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Volunteer crossing guards at Lincoln

Crossing guard Julie Welding holds a sign Friday to stop any traffic as students and parents use the 4th Avenue Northwest crosswalk near Washington Elementary School in Jamestown. Noridian employees are starting a volunteer crossing guard program at Lincoln Elementary on Monday. John M. Steiner / The Sun

Traffic concerns at Lincoln Elementary School in Jamestown, prompted a volunteer crossing guard effort that starts Monday when school lets out at 3 p.m.

Julie Mayhair, a business project analyst at Noridian Healthcare Solutions, said people have talked about the traffic around the school. Some of them said they would help, which is a sign that someone needed to take some initiative, she said.

"A lot of times when there is a need, it just takes somebody to get it started and hopefully that is what we can do," Mayhair said. "Then we can turn it into more of a community-based thing to support the kids and make sure they get across the streets safely."

Many of Lincoln Elementary School's 226 students walk to nearby parking lots a block or more away after school where parents wait to avoid congestion of cars parked around Lincoln school, Mayhair said. Noridian is in the Jamestown Business Center, which is a block from the school.

"We'll be a big group walking together," Mayhair said. "We are kind of hoping to make people aware to slow down coming around that corner."

The corner mentioned is Fourth Street and Fourth Avenue Northeast, where Isabella Sandstrom, an 11-year-old Lincoln student, was struck and seriously injured by a truck while crossing the intersection one block from school on Nov. 9. She suffered a skull fracture, broken arm and leg, and numerous internal injuries.

"When that unfortunate accident happened I called the school the following Monday," Mayhair said. "I said this is what we need to do because that is a dangerous corner even for adults to cross."

The hope is that people in the community who see the crossing guards might see this as a way to make a difference and volunteer themselves, she said.

"Noridian came to us after the accident with a wonderful community service idea for Lincoln school," said Sherry Schmidt, principal of Lincoln Elementary School. "We ordered vests and stop signs for the volunteers."

Schmidt and Mayhair met with Andrew Staska, the school resource officer for the school district, who serves as the liaison with the city of Jamestown, she said. He provided guidance regarding laws and requirements of volunteer crossing guards, she said.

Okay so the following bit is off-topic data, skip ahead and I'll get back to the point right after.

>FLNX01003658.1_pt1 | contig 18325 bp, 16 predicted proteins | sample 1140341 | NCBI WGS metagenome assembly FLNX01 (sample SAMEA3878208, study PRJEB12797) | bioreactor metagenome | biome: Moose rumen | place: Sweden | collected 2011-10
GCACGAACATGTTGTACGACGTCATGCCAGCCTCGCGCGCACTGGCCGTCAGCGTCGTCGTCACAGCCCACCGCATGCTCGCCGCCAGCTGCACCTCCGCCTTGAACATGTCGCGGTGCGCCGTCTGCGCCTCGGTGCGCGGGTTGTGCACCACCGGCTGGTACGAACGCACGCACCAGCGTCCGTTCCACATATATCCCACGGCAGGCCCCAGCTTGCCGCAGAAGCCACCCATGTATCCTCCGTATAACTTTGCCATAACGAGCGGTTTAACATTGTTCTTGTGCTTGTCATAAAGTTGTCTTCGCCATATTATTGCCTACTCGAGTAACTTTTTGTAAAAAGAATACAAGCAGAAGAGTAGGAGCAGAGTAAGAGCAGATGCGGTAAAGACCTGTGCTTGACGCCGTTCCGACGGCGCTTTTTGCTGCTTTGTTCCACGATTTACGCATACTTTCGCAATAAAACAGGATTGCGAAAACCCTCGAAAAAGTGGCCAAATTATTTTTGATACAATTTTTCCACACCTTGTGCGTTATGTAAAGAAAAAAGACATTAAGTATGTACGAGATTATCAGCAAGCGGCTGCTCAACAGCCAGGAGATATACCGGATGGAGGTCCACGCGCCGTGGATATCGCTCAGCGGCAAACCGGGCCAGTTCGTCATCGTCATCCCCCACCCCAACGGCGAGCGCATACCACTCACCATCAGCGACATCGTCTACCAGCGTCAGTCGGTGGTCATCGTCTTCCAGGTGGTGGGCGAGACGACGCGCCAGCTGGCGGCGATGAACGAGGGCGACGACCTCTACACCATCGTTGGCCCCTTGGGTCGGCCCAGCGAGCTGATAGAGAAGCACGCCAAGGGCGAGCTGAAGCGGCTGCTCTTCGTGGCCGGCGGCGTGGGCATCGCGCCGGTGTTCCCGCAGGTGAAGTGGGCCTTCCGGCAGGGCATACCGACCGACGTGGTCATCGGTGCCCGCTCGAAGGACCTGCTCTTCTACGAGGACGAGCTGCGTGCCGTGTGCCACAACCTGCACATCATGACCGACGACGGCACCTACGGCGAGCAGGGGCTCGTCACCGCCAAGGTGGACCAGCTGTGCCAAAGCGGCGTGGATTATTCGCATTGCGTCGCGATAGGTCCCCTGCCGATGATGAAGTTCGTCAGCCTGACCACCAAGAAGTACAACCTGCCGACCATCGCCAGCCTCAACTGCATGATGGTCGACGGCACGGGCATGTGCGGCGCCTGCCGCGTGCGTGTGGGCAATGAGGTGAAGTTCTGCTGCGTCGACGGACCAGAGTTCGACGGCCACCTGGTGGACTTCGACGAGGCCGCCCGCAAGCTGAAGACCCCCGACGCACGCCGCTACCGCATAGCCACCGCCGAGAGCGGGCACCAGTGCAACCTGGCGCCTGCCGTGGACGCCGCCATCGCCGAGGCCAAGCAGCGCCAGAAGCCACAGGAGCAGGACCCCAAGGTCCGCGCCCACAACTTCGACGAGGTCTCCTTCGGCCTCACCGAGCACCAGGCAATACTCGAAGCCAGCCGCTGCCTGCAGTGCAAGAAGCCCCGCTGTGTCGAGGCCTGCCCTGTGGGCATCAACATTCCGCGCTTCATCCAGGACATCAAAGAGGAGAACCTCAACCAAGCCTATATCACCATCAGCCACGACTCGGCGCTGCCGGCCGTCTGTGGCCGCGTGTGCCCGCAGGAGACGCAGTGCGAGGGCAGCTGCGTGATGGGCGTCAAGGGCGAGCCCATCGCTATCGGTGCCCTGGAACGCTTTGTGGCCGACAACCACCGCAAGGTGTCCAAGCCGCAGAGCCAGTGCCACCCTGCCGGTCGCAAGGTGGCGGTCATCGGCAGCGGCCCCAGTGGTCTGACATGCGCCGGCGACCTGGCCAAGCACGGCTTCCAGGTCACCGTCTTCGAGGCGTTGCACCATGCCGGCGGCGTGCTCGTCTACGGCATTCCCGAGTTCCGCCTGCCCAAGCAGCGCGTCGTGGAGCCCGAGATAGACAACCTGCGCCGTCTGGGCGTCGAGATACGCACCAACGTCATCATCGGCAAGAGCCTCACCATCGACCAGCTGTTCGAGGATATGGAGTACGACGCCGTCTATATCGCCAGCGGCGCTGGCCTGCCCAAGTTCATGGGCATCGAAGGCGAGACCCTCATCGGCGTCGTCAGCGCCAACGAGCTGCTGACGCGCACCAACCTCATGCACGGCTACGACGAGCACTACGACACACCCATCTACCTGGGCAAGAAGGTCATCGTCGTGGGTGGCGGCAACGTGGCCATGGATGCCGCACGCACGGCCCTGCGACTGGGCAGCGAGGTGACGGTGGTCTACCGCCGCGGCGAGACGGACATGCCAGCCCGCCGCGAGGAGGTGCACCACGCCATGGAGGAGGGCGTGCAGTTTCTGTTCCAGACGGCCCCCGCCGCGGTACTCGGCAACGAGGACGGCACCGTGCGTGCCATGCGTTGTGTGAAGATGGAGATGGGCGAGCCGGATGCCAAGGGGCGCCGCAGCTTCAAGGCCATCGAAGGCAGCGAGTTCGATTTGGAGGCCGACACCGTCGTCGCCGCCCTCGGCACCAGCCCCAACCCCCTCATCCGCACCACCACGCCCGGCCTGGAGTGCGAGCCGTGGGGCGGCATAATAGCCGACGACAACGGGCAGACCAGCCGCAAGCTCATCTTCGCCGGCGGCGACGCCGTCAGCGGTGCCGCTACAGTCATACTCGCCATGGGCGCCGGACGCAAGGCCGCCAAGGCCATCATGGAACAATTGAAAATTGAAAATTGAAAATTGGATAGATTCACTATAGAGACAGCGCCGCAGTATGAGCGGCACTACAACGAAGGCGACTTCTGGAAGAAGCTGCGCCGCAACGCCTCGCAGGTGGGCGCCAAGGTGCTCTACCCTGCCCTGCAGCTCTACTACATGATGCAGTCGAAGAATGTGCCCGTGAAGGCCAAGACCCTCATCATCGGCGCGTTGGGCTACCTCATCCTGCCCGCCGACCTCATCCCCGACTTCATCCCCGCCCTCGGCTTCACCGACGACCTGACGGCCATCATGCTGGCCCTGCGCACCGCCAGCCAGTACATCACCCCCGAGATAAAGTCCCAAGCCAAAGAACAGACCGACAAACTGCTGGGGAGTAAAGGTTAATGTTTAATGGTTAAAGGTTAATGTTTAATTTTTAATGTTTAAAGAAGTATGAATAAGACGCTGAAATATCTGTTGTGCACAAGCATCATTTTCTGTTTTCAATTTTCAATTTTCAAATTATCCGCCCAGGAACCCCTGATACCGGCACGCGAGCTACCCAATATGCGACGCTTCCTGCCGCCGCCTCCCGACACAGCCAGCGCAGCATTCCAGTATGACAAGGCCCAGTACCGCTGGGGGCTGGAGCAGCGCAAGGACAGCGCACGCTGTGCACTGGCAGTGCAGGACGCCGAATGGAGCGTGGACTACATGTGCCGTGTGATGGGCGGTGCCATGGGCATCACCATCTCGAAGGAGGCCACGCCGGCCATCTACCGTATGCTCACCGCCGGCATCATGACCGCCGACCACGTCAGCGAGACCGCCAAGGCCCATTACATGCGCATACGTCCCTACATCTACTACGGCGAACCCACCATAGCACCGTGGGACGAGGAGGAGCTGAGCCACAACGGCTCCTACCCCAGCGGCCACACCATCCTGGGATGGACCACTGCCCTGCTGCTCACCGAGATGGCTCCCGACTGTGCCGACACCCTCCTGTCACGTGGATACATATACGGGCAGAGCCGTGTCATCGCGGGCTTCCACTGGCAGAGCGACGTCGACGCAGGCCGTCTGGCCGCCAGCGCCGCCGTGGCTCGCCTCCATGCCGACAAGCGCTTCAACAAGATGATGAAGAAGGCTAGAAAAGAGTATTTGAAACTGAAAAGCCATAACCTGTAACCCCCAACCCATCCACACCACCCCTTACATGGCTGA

Staska said the volunteer crossing guards will be at Fourth Avenue and Fifth Street Northeast; Fourth Street and Fourth Avenue Northeast, and at Third Avenue and Fourth Street. The kids will walk as a group with the volunteers from one crossing to the other, he said.

"The first few days will be telling and provide everyone with a better understanding of how to cross students and where the biggest needs are," Staska said.

The kids also have to be ready, Schmidt said. The teachers walked the students through the planned crossing guard intersections Thursday to be ready for Monday, she said.

"There will be some learning curves but this is an awesome idea for kids safety and with community involvement," she said.

Pedestrian safety issues present new challenges each year as student sometimes form different patterns walking to and from school, Schmidt said. Other efforts were to move buses away from the front of the school so that kids were not darting between them into traffic on Fifth Street Northeast, she said.

The crossing guards help avoid the same issues with the cars, she said.

The community interest with pedestrian safety around the schools is clear, said Robert Lech, superintendent of Jamestown Public School District. The school district has received a federal grant in partnership with Central Valley Health and the city of Jamestown to create or improve pedestrian safety zones around schools, he said.

Noridian made itself a part of that solution, Lech said. It is representative of community support and provides another layer of safety for our students, he said.

"It is a wonderful gesture for which we are greatly appreciative," Lech said.